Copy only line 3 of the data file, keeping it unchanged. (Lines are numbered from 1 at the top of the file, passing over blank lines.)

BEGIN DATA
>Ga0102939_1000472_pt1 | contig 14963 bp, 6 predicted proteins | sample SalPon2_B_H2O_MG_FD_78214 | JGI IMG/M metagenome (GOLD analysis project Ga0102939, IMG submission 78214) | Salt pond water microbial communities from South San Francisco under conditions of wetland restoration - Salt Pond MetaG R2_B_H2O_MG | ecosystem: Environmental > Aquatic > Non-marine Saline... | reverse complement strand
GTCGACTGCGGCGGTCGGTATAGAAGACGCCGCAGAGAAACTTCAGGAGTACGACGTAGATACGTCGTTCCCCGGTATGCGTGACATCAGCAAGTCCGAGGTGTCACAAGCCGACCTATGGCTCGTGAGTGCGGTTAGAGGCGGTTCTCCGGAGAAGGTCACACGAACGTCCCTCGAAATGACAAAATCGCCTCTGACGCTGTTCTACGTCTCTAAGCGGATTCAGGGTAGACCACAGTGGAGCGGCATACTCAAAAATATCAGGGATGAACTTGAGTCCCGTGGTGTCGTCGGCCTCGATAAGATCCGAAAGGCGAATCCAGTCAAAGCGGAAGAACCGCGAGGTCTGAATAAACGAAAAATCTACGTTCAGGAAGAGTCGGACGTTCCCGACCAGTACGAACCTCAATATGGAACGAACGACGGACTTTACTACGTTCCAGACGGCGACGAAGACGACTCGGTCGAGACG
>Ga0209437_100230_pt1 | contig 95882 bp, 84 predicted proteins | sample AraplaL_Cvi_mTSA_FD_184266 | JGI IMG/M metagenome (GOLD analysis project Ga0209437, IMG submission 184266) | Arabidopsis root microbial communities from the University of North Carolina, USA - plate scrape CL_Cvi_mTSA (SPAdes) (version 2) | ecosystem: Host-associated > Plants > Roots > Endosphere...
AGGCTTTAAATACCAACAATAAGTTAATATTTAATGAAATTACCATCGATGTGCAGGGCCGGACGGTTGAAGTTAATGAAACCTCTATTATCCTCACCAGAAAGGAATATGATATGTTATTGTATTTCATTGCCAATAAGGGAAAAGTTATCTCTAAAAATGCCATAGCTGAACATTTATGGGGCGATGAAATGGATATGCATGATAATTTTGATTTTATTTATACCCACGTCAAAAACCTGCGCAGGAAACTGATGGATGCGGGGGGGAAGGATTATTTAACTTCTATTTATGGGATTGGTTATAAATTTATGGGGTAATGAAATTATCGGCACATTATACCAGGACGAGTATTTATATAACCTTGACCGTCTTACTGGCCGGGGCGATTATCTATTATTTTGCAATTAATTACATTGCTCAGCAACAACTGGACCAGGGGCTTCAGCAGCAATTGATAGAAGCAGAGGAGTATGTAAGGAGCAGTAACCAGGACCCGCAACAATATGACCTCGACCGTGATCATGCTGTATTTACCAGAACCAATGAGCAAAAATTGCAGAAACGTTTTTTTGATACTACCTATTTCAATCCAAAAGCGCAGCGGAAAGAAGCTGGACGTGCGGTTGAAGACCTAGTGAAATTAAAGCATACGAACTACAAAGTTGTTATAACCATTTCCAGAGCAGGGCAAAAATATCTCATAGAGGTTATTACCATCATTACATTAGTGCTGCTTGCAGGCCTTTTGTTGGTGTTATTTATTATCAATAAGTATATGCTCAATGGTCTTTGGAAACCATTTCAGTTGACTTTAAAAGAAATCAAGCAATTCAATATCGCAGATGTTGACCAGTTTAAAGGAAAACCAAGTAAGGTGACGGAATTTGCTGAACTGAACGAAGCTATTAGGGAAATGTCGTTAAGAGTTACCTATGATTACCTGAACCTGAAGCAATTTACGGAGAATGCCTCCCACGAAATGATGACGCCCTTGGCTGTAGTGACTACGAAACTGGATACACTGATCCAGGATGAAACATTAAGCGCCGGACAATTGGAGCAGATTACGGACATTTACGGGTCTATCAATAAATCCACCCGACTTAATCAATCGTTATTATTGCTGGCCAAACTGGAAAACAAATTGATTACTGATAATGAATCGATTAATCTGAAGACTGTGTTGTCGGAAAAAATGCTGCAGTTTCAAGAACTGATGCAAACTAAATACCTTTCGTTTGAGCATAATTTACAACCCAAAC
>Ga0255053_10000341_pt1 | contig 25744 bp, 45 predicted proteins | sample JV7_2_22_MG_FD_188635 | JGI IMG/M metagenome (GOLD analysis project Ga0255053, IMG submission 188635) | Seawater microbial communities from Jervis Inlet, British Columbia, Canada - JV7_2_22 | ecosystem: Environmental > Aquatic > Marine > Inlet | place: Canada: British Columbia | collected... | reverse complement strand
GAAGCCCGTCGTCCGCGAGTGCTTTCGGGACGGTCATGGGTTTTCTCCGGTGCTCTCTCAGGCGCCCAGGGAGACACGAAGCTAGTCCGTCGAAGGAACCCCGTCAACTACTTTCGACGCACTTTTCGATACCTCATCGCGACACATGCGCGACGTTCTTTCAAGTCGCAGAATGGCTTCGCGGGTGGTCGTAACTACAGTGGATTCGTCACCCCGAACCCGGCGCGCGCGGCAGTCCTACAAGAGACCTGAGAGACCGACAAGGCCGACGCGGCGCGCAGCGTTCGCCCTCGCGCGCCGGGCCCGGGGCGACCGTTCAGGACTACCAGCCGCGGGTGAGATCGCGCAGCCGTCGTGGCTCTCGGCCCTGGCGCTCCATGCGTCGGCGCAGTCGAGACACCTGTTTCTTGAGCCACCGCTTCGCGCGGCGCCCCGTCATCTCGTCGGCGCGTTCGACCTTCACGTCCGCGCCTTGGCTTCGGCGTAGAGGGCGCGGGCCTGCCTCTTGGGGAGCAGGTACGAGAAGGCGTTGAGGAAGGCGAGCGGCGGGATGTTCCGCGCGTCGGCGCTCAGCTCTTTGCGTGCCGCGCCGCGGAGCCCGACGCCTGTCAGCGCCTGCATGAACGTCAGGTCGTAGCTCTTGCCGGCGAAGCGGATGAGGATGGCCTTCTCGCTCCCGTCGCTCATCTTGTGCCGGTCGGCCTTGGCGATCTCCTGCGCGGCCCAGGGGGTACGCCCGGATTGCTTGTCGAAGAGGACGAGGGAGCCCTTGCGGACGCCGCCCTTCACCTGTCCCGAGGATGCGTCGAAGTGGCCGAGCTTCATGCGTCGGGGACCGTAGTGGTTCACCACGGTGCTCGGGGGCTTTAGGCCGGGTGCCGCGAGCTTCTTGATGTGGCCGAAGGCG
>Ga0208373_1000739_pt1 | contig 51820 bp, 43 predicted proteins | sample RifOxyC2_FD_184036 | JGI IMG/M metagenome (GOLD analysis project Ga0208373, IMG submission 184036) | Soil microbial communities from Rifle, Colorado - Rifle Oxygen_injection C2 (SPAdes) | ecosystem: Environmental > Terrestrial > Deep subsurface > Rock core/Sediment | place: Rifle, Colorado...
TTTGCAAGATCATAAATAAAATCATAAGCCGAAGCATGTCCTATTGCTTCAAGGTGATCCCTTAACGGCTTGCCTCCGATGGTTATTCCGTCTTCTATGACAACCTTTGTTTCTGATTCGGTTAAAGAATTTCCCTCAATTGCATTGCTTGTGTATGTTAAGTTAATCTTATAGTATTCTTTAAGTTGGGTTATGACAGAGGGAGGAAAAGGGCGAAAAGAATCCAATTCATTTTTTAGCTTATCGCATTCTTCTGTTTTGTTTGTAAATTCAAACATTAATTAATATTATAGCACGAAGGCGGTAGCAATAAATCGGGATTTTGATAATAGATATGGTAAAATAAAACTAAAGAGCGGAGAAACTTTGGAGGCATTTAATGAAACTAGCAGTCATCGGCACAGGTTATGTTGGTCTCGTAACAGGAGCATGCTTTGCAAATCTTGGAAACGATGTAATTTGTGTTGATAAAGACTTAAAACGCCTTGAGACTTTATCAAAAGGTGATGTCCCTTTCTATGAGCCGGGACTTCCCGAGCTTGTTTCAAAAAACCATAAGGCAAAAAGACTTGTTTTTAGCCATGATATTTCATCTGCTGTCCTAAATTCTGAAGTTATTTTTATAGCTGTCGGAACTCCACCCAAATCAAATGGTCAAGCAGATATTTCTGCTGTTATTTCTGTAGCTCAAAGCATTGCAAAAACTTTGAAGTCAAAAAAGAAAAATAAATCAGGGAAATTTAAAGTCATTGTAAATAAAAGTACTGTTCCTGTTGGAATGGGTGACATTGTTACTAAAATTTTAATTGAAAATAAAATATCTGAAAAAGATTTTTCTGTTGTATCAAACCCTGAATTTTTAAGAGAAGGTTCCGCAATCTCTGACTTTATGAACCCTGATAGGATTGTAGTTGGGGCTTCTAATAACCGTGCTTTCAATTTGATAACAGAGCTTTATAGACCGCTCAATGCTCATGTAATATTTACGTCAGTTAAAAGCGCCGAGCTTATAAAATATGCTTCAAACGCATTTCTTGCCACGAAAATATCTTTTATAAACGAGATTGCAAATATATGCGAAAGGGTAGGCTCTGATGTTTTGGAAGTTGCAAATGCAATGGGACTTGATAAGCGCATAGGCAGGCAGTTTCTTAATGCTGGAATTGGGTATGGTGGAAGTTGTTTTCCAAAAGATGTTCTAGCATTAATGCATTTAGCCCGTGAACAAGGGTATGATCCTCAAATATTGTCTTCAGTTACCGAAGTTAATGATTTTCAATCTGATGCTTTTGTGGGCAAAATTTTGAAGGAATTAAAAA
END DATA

>Ga0209437_100230_pt1 | contig 95882 bp, 84 predicted proteins | sample AraplaL_Cvi_mTSA_FD_184266 | JGI IMG/M metagenome (GOLD analysis project Ga0209437, IMG submission 184266) | Arabidopsis root microbial communities from the University of North Carolina, USA - plate scrape CL_Cvi_mTSA (SPAdes) (version 2) | ecosystem: Host-associated > Plants > Roots > Endosphere...